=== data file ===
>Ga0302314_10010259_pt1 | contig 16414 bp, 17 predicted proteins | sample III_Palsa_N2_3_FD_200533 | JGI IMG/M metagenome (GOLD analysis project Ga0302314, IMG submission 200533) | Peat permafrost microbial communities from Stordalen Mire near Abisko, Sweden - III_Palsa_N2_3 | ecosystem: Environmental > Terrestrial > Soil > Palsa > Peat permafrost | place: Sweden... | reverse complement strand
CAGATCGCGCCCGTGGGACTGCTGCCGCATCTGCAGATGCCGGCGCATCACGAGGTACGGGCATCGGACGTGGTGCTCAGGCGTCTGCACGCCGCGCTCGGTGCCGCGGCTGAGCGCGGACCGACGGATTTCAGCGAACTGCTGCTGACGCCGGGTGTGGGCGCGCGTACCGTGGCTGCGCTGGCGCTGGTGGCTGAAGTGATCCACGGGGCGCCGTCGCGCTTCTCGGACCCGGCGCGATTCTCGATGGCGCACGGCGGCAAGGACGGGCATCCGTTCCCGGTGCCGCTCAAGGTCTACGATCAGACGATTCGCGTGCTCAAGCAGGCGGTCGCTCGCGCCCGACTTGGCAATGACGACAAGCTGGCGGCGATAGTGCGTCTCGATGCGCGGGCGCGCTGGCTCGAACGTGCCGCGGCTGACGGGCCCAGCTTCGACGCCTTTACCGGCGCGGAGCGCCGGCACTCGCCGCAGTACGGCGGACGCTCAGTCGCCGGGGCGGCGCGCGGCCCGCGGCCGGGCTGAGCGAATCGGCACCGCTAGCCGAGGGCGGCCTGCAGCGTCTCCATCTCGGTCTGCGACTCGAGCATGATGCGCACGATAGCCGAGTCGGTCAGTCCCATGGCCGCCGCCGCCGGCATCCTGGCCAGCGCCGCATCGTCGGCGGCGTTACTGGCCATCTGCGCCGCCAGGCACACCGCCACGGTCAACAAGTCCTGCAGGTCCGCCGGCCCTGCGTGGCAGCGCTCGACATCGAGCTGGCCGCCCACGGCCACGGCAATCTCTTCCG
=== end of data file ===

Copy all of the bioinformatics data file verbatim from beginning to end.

>Ga0302314_10010259_pt1 | contig 16414 bp, 17 predicted proteins | sample III_Palsa_N2_3_FD_200533 | JGI IMG/M metagenome (GOLD analysis project Ga0302314, IMG submission 200533) | Peat permafrost microbial communities from Stordalen Mire near Abisko, Sweden - III_Palsa_N2_3 | ecosystem: Environmental > Terrestrial > Soil > Palsa > Peat permafrost | place: Sweden... | reverse complement strand
CAGATCGCGCCCGTGGGACTGCTGCCGCATCTGCAGATGCCGGCGCATCACGAGGTACGGGCATCGGACGTGGTGCTCAGGCGTCTGCACGCCGCGCTCGGTGCCGCGGCTGAGCGCGGACCGACGGATTTCAGCGAACTGCTGCTGACGCCGGGTGTGGGCGCGCGTACCGTGGCTGCGCTGGCGCTGGTGGCTGAAGTGATCCACGGGGCGCCGTCGCGCTTCTCGGACCCGGCGCGATTCTCGATGGCGCACGGCGGCAAGGACGGGCATCCGTTCCCGGTGCCGCTCAAGGTCTACGATCAGACGATTCGCGTGCTCAAGCAGGCGGTCGCTCGCGCCCGACTTGGCAATGACGACAAGCTGGCGGCGATAGTGCGTCTCGATGCGCGGGCGCGCTGGCTCGAACGTGCCGCGGCTGACGGGCCCAGCTTCGACGCCTTTACCGGCGCGGAGCGCCGGCACTCGCCGCAGTACGGCGGACGCTCAGTCGCCGGGGCGGCGCGCGGCCCGCGGCCGGGCTGAGCGAATCGGCACCGCTAGCCGAGGGCGGCCTGCAGCGTCTCCATCTCGGTCTGCGACTCGAGCATGATGCGCACGATAGCCGAGTCGGTCAGTCCCATGGCCGCCGCCGCCGGCATCCTGGCCAGCGCCGCATCGTCGGCGGCGTTACTGGCCATCTGCGCCGCCAGGCACACCGCCACGGTCAACAAGTCCTGCAGGTCCGCCGGCCCTGCGTGGCAGCGCTCGACATCGAGCTGGCCGCCCACGGCCACGGCAATCTCTTCCG